So the week before I went down to Beaver Lake with my shop for a class. We had 7 OW students and another instructor had 2 rescue divers. The lake was the worst vis I had seen yet. We did find one cove that has spring feeding that was the clearest, but we were still forced to do everything one on one rather than in groups. We got through everything and fortunately everyone on that trip turned out to be pretty good or it could have been a mess. We had clearance troubles here or something else there as would be expected but overall there weren’t any real problems over the whole weekend.
I was kind of concerned with having a 12 year old OW student on the trip with these conditions but he turned out to be quite the trooper and got in and got things done. Those who actually know me know that I don’t really relate well with the younger kids but I have to say this one was a pleasure to have around.
Anyway, this blog is about going to Mermet Springs. I had to share the weekend before experience before I could really share this one. I figured that all the reservoirs and lakes and pretty much anything fresh water was going to be the muck diving episode all over again. A buddy I had met was going to Mermet Springs to meet up with a buddy of his who is an instructor out in Quincy, Illinois. I had seen information on the springs before and had it on my "gonna check it out" list anyway so sure, great time to go. I figured a closed system quarry that only gets runoff from it’s own property would be much clearer than anything with running water.
I was right. They had gotten some rain and the waters were a bit murky, but compared to the open reservoirs I had dived the week before, this was Cayman Brac... haha It had total silt out areas, but drop down and clarity opened up tremendously. And they definitely have a lot of stuff in the water to see. Very nice set up. You can surface over to drop lines... You can navigate if you like... or you can take the cave lines from item to item if you like. Great set up for all levels of divers. It started getting pretty chilly at the 30’ mark, but that’s where visibility really started to open up. Down at 50 and 60’ it was great clarity, probably 25-30 feet easily before classes came through and silted the place up. But even then, the silt settled pretty quickly and you were back to being able to see pretty well again.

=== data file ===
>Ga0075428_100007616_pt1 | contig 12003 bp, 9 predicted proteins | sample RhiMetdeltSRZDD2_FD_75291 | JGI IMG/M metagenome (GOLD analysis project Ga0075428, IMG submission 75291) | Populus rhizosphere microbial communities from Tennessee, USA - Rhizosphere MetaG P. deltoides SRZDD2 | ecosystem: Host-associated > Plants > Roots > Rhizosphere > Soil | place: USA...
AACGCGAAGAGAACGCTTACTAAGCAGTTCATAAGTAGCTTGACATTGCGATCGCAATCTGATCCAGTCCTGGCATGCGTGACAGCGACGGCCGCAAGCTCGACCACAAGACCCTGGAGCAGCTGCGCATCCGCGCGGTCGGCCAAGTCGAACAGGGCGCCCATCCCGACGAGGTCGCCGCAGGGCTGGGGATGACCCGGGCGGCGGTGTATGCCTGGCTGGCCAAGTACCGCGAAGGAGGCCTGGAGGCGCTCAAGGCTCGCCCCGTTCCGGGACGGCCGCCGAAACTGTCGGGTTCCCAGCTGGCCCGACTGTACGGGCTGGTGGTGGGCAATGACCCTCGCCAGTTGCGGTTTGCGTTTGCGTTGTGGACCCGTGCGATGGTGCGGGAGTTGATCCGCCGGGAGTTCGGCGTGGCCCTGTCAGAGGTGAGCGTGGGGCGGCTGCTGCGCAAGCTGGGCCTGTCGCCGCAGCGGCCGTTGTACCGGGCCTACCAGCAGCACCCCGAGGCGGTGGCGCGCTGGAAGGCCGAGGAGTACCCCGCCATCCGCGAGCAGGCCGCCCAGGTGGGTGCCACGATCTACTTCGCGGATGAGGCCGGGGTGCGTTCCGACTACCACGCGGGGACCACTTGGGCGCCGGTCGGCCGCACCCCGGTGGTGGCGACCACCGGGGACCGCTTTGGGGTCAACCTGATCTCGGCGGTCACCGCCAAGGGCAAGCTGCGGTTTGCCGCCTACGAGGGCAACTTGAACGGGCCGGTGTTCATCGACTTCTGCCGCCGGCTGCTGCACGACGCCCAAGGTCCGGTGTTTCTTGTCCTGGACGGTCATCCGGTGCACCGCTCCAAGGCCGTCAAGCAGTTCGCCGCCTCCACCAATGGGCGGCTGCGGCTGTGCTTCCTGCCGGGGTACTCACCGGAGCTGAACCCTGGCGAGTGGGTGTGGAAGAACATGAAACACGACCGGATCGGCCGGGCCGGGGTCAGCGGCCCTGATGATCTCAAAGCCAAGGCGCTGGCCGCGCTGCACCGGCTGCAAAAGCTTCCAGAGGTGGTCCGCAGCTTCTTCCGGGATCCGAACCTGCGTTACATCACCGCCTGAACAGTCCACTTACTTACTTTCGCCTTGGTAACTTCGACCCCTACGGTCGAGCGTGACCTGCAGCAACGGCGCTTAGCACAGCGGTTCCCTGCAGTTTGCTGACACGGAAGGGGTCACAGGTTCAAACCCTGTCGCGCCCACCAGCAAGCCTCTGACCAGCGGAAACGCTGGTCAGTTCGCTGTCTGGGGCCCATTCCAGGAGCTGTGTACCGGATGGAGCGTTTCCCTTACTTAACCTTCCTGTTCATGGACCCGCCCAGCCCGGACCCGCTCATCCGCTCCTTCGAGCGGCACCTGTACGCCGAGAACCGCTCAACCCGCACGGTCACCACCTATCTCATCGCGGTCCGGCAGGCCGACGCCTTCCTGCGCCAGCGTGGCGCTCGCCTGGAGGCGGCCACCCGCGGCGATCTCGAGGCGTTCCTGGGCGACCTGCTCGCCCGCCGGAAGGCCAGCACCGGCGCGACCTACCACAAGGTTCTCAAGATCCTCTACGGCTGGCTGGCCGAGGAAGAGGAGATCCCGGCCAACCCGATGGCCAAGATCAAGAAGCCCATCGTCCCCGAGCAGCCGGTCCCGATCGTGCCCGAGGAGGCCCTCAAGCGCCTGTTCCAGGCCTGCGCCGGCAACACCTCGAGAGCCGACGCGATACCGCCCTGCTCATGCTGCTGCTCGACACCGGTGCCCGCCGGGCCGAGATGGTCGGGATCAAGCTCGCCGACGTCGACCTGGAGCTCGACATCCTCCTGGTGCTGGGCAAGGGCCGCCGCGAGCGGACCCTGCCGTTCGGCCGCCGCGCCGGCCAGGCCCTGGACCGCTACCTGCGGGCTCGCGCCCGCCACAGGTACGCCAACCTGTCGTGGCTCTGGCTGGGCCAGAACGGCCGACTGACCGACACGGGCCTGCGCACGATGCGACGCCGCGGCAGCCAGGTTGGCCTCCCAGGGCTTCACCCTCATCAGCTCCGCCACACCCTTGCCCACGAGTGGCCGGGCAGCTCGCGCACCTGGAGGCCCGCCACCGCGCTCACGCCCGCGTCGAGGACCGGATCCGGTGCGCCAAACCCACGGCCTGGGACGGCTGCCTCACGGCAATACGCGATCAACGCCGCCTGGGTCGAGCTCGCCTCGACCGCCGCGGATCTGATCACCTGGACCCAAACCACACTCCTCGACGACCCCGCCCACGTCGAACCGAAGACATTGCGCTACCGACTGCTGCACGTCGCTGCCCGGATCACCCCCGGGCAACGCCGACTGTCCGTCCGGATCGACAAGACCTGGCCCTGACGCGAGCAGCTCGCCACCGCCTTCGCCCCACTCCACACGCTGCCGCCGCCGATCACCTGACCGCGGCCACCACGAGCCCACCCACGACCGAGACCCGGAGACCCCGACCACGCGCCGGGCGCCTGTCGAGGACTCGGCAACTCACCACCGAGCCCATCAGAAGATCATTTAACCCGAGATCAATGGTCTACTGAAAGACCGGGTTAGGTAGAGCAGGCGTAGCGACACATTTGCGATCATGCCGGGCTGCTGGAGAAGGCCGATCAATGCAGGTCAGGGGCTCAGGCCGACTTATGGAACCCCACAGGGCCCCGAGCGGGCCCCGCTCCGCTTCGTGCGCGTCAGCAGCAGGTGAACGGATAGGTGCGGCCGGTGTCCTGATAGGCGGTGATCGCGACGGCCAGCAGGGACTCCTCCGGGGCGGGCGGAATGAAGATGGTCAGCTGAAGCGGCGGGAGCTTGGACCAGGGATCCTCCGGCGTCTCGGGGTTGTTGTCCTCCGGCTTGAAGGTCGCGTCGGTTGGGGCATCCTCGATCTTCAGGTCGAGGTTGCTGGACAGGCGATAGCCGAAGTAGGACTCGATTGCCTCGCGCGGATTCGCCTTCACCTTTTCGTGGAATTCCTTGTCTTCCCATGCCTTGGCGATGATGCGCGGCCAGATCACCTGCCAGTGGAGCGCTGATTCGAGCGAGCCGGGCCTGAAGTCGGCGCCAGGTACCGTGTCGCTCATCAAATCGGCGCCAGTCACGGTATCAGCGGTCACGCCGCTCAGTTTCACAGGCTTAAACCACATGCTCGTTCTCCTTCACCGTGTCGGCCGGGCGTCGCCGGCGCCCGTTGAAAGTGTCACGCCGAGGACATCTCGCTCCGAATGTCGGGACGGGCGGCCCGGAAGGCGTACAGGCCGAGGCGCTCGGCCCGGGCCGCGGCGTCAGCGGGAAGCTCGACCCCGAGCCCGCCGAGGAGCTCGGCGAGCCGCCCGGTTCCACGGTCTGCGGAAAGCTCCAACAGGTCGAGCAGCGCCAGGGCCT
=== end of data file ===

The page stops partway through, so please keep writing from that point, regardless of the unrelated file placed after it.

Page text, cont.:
We went on Friday night to get a few dives in and only wound up getting one in as a storm moved in with active ground lightning hitting all around us during our surface interval. So we went and got a steak instead and then headed back to the hotel in Metropolis.... Yep, that’s right... Metropolis.... All with the whole Superman statue and everything.
The next morning we headed out and got a couple of dives in before Rob’s shop arrived. Rob Tipton and Naomi were absolutely great people. He runs Scuba Adventures out of Quincy, Illinois if anyone out that way was looking for a shop for cert or maybe some continuing education training. Ok, enough of the commercial.
We started Saturday figuring we should hit deep early and then play as we like later. So we started toward the 85’ platform. There were two bouys with down lines and they were connected about every 10’ with cross bars, kind of like a ladder. This was a great way of doing downlines to a deep platform. We found it was quite chilly down there... but sadly I have to report that my depth guage only read 83’ while resting on the 85’ platform. That started a few good jokes later. We headed over to the wall and chilled with a couple of cross patterns, finally coming up around the deep dock for a surface interval.
The next dive we took the course we had planned for our next dive on Friday night before the storm chased us away. We chose to do the caveline routes and went down to the traincar at around 60 feet and found a torpedo next to it that was pretty cool. Then we headed up the next short caveline to the nose of the 727 they have in the lake. This is the 727 from the movie "US Marshals." Was pretty cool, literally. They put a thermometer on a lot of stuff and the one in the cockpit was reading about 54 degrees. We went in and followed the fuselage up gently to an exit around 20’. We followed lines down to an ambulance and fire truck and then headed the upline to the school bus and motorcycle platform to off gas a bit. These are all around 15-18’ so were good for that purpose.
We explored around for the other dives. On our last dive we joined Rob and Naomi on their fun dive with the class. It was a surface out to the tail bouy for the plane. Down the outside of the plane, then over to the train car and back to the plane going up inside and following over to the ambulance and then up to the shallower uproute. You’d have to see a map of the place to see what I’m talking about. All kinds of routes going everywhere. They do have slate maps though you can hook onto your gear.
As for the place itself. I really liked how it was laid out on the surface side. It had areas with tables and such that were under cover where instructors could use as classrooms. Great setup. I wandered around a bit during surface intervals and met some really nice people. And the staff of the place. I had to take a moment on Sunday before we departed to go find Glen Faith, the owner of the place, and let him know how pleased I was with every single interaction with any of his staff. They were entirely helpful and always willing to go out of their way to get something done. And vigilant they were. Anytime there was anyone in the water you can be sure there were those turquois shirts roaming around and on the docks observing.
It’s a pretty small place, but one certainly worth a visit.